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Government and People
STATES DISTRICT COURT
FOR THE DISTRICT OF COLUMBIA
NATHAN A. SAUNDERS, Plaintiff, vs. ESTHER HANKERSON, et al, Defendants, Civ. Action No. 02-2536 (EGS)
REPLY IN SUPPORT OF DEFENDANT AFT'S AND MCELROY'S MOTION TO DISMISS
James M. Cole (D.C. Bar No. 385857)
ATTORNEYS FOR THE AMERICAN FEDERATION OF TEACHERS AND EDWARD J. MCELROY
April 11, 2003
TABLE OF CONTENTS
A. AFT Breached No Duty Under Contract or as an Agent to WTU or its Members
III. PLAINTIFF'S CLAIMS IN COUNTS VI AND VII FOR COMMON LAW BREACH OF FIDUCIARY DUTY AND NEGLIGENCE ARE PREEMPTED
BY § 301 OF THE LMRA AND MUST BE DISMISSED
1199 DC, National Union of Hospital & Health Care Employees v. National Union of Hospital & Health Care Employees, 533 F.2d 1205 (D.C. Cir. 1976)
Aguirre v. Automotive Teamsters, 633 F.2d 168 (9th Cir. 1980)
Aho v. Bintz, 290 F. Supp. 577 (D. Minn. 1968).
Alexander v. International Union of Operating Engineers, 624 F.2d 1235 (5th Cir. 1980)
Allis-Chalmers Corp. v. Lueck, 471 U.S. 202 (1985)
Austin v. Trandell, 207 F. Supp. 2d 616 (E.D. Mich. 2002)
Avco Corp. v. Aero Lodge No. 735, International Association of Machinists & Aerospace Workers, 390 U.S. 557 (1968)
BIW Deceived v. Local S6 Industrial Union of Marine & Shipbuilding Workers of America, 132 F.3d 824 (1st Cir. 1997)
Borowiec v. Local No. 1570, 889 F.2d 23 (1et Cir. 1989)
Boss v. International Brotherhood of Boilermakers, Iron Shipbuilders, Blacksmiths, Forgers & Helpers, 567 F. Supp. 845 (N.D.N.Y. 1983), aff'd, 742 F.2d 1446 (2d Cir. 1983)
Brenner v. Local 514, United Brotherhood of Carpenters & Joiners of America, 927 F.2d 1283 (3d Cir. 1991)
Bryan v. Norfolk & Western Railway Co., 21 F. Supp. 2d 1030 (E.D. Mo. 1997), aff'd, 154 F.3d 899 (8th Cir. 1998)
Carbon Fuel Co. v. United Mine Workers of America, 444 U.S. 212 (1979)
Cefalo v. Moffett, 333 F. Supp. 1283 (D.D.C.), modified, 449 F.2d 1193 (D.C. Cir. 1971)
Coble v. Howard University, 960 F. Supp. 1 (D.D.C. 1997)
Coleman v. Brotherhood of Railway & Steamship Clerks, Freight Handlers, Express & Station Employees, 340 F.2d 206 (2d Cir. 1965)
Commer v. McEntee, 145 F. Supp. 2d 333 (S.D.N.Y. 2001), aff'd in relevant part and vacated in part on other grounds, 34 Fed. Appx. 802 (2d Cir. 2002)
Compofelice v. United Food & Commercial Workers, Local 400, No. 80-0046, 1980 WL 2167 (D.D.C. Oct. 10, 1980)
Council 49, American Federation of State, County & Municipal Employees Union v. Reach, 843 F.2d 1343 (11th Cir. 1988)
Duran v. AT&T Corp., No. C-2-99-418, 2000 WL 33592869 (S.D. Ohio, Aug. 31, 2000)
EEOC v. Regency Architectural Metals Corp., 896 F. Supp. 260 (D. Corm. 1993)
Eisenman v. Continental Airlines, Inc., Civ. No. 96-1368 1996 U.S. Dist. LEXIS 21690 (D.N.J. June 27, 1996), rev'd 974 F. Supp. 425 (D.N.J. 1997)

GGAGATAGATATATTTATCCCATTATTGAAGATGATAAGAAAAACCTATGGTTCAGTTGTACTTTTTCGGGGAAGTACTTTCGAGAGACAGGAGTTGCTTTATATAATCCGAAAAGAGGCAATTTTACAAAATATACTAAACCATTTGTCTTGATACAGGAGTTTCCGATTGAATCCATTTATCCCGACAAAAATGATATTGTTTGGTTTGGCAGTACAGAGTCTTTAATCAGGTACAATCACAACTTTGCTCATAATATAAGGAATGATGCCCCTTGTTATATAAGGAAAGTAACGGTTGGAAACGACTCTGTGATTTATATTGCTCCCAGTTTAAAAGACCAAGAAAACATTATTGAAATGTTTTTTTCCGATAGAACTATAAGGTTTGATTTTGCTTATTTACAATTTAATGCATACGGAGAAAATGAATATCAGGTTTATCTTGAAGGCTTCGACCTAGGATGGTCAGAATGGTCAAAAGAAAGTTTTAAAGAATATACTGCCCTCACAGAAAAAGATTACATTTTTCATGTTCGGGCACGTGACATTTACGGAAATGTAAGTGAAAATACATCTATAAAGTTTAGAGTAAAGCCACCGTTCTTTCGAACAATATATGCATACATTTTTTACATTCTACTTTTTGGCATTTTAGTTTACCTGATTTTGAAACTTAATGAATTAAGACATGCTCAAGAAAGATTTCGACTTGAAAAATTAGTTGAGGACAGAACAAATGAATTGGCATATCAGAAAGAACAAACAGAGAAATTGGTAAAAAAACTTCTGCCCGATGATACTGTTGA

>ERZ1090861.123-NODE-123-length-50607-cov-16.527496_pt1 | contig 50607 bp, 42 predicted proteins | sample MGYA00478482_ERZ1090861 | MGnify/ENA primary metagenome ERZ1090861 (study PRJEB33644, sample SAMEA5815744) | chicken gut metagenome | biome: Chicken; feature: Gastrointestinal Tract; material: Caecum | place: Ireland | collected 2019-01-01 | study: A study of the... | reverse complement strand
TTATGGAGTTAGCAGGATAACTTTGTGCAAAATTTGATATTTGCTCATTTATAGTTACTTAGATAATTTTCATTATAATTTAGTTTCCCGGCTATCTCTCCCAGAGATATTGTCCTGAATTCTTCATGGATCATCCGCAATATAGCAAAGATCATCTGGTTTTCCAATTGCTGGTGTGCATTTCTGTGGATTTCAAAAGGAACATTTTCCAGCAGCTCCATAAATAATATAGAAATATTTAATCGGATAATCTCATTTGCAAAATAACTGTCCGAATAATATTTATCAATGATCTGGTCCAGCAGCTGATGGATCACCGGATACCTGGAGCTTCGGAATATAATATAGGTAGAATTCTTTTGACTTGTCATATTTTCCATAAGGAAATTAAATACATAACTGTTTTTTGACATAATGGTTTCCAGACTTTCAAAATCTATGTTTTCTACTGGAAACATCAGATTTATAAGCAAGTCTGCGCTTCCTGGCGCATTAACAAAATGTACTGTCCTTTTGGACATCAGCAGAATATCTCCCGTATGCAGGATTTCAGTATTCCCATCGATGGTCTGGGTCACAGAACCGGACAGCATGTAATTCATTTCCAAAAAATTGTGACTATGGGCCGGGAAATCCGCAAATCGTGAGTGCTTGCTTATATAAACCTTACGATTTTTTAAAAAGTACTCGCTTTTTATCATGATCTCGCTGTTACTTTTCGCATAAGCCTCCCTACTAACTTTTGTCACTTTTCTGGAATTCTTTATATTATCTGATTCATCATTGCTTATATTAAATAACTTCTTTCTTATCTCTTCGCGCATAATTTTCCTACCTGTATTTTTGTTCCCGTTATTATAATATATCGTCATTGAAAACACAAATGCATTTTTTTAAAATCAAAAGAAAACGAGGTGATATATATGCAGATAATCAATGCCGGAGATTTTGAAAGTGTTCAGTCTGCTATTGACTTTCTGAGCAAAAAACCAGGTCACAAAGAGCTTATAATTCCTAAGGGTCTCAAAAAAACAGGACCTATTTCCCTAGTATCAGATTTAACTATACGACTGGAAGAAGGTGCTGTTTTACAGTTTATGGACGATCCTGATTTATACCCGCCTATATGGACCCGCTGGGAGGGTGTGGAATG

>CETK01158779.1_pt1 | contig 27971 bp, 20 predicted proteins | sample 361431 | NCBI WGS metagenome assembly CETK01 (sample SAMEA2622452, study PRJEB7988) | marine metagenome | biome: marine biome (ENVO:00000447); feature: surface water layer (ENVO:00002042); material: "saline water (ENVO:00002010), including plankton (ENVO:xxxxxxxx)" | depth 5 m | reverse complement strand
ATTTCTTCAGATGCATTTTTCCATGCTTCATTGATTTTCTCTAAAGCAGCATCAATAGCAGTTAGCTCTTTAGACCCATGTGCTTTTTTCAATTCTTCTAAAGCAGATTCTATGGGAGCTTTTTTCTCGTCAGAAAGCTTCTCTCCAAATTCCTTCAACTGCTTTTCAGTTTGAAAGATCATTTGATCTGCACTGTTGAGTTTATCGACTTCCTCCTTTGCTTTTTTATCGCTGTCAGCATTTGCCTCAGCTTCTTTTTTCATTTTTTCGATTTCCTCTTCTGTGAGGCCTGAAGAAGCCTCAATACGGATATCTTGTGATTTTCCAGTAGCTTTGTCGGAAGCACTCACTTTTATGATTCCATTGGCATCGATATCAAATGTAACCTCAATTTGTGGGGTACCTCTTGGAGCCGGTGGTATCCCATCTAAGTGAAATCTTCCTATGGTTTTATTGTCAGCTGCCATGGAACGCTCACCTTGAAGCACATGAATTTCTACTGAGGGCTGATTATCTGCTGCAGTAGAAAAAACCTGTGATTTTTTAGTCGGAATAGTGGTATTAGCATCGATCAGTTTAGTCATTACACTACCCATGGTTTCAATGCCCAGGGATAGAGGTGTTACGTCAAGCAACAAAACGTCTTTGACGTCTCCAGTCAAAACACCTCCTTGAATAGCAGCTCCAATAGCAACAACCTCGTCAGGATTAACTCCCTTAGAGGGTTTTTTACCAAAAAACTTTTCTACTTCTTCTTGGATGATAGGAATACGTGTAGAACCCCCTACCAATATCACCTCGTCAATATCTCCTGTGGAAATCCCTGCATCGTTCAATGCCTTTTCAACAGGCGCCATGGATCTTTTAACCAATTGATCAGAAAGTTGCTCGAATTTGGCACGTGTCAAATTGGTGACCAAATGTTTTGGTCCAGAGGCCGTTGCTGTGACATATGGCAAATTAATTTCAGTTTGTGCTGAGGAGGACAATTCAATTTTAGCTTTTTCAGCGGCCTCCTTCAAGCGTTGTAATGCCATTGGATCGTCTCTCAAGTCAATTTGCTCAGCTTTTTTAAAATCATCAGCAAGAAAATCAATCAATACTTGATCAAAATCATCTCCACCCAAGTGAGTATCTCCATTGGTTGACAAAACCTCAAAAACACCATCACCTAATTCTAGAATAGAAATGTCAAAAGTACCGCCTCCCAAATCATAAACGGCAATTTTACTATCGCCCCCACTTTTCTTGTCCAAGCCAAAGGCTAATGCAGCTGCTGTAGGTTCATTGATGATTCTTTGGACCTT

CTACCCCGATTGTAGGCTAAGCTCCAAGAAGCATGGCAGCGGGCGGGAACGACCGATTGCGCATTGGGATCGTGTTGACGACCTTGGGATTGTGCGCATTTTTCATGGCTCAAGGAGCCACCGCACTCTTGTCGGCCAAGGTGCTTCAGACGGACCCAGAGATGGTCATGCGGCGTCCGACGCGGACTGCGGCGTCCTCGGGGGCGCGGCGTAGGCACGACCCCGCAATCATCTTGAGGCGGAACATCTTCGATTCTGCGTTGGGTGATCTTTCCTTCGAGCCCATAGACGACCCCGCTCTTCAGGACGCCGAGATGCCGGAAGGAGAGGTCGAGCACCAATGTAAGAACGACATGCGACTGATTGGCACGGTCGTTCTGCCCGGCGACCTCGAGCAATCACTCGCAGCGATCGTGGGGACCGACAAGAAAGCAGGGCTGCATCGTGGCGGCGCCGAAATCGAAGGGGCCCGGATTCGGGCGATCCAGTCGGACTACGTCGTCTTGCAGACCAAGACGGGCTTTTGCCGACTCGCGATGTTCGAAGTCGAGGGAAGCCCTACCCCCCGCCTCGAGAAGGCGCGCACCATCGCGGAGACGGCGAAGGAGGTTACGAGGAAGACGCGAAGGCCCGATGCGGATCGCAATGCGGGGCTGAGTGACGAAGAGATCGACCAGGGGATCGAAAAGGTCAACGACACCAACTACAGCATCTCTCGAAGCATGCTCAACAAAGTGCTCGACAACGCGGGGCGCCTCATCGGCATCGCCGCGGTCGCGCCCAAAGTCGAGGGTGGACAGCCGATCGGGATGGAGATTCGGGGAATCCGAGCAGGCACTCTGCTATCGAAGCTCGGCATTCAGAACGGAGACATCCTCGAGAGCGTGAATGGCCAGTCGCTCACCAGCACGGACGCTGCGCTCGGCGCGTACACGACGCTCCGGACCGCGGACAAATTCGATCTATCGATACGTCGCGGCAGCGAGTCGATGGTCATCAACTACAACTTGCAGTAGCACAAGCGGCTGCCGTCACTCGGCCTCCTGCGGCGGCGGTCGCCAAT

Eisenman v. Continental Airlines, Inc., 974 F. Supp. 425, 430 (D.N.J. 1997)
Erie Railroad Co. v. Tompkins, 304 U.S. 64 (1938)
Federal Prescription Service, Inc. v. Amalgamated Meat Cutters & Butcher Workmen of North America, 527 F.2d 269 (8th Cir. 1975)
Finnie v. District No. 1 - Pacific Coast District Marine Engineers Beneficial Association, 538 F. Supp. 455 (N.D. Cal. 1981)
Flaherty v. Warehouseman, Garage & Service Station Employees Local Union No. 334, 574 F.2d 484 (9th Cir. 1978)
Franchise Tax Board of the State of California v. Construction Laborers Vacation Trust for Southern California, 463 U.S. 1, 23-24 (1982)
Gable v. Local Union No. 387 International Associate of Bridge, Structural, & Ornamental Iron Workers, 695 F. Supp. 1174 (N.D. Ga. 1988)
George v. Local Union No. 639, 98 F.3d 1419 (D.C. Cir. 1996)
Head v. Brotherhood of Railway, Airline & Steamship Clerks, Freight Handlers, Express & Station Employers, 512 F.2d 398 (2d Cir. 1975)
Herbert v. National Academy of Sciences, 974 F.2d 192, 197 (D.C. Cir. 1992)
Hood v. Journeymen Barbers, Hairdressers, Cosmetologists & Proprietors International Union of America, 454 F.2d 1347 (7th Cir. 1972)
Intercity Maintenance Co. v. Local 254 Service Employees International Union, 62 F. Supp. 2d 483 (D.R.I. 1999), aff'd in relevant part and vacated in part on other grounds, 241 F.3d 82 (1st Cir. 2001)
International Union, United Mine Workers of America v. District 50, United Mine Workers of America, 435 F.2d 421 (D.C. Cir. 1970)
Johnson v. McGowan, 573 F. Supp. 1051 (E.D.N.Y. 1983)
Kowal v. MCI Communications Corp., 16 F.3d 1271 (D.C. Cir. 1994)
Laughon v. International Alliance of Theatrical Stage Employees, Moving Picture Technicians, Artists & Allied Crafts of the United States & Canada, 248 F.3d 931 (9th Cir. 2001)
McNamara v. Johnston, 522 F.2d 1157 (7th Cir. 1975)
Metropolitan Life Insurance Co. v. Taylor, 481 U.S. 58 (1987)
Mile Branch Coal Co. v. United Mine Workers of America, 266 F.2d 919 (D.C. Cir. 1959)Moore v. Local Union 569 of the International Brotherhood of Electrical Workers, 989 F.2d 1534 (9h Cir. 1993)
O'Conner a Freyman, No. CIV. A. 85-0566, 1985 WL 121 (D.D.C. May 31, 1985)
Pawlak v. Greenawalt, 464 F. Supp. 1265 (M.D. Pa. 1979)
Pearson v. UAW International Union, No. 02-CV-70060-DT, 2002 WL 1880749 (E.D. Mich. July 9, 2002)
Phelan v. Local 305 of United Association of Journeymen, & Apprentices of Plumbing & Pipefitting Industry of United States & Canada, 973 F.2d 1050 (2d Cir.1992)
Pignotti v. Local No. 3 Sheet Metal Workers' International Association, 477 F.2d 825 (8th Cir. 1973)
Quinn v. DiGiulan, No. 81-1921, 1983 WL 2005 (D.D.C. May 29, 1983), modified, 739 F.2d 637 (D.C. Cir. 1984)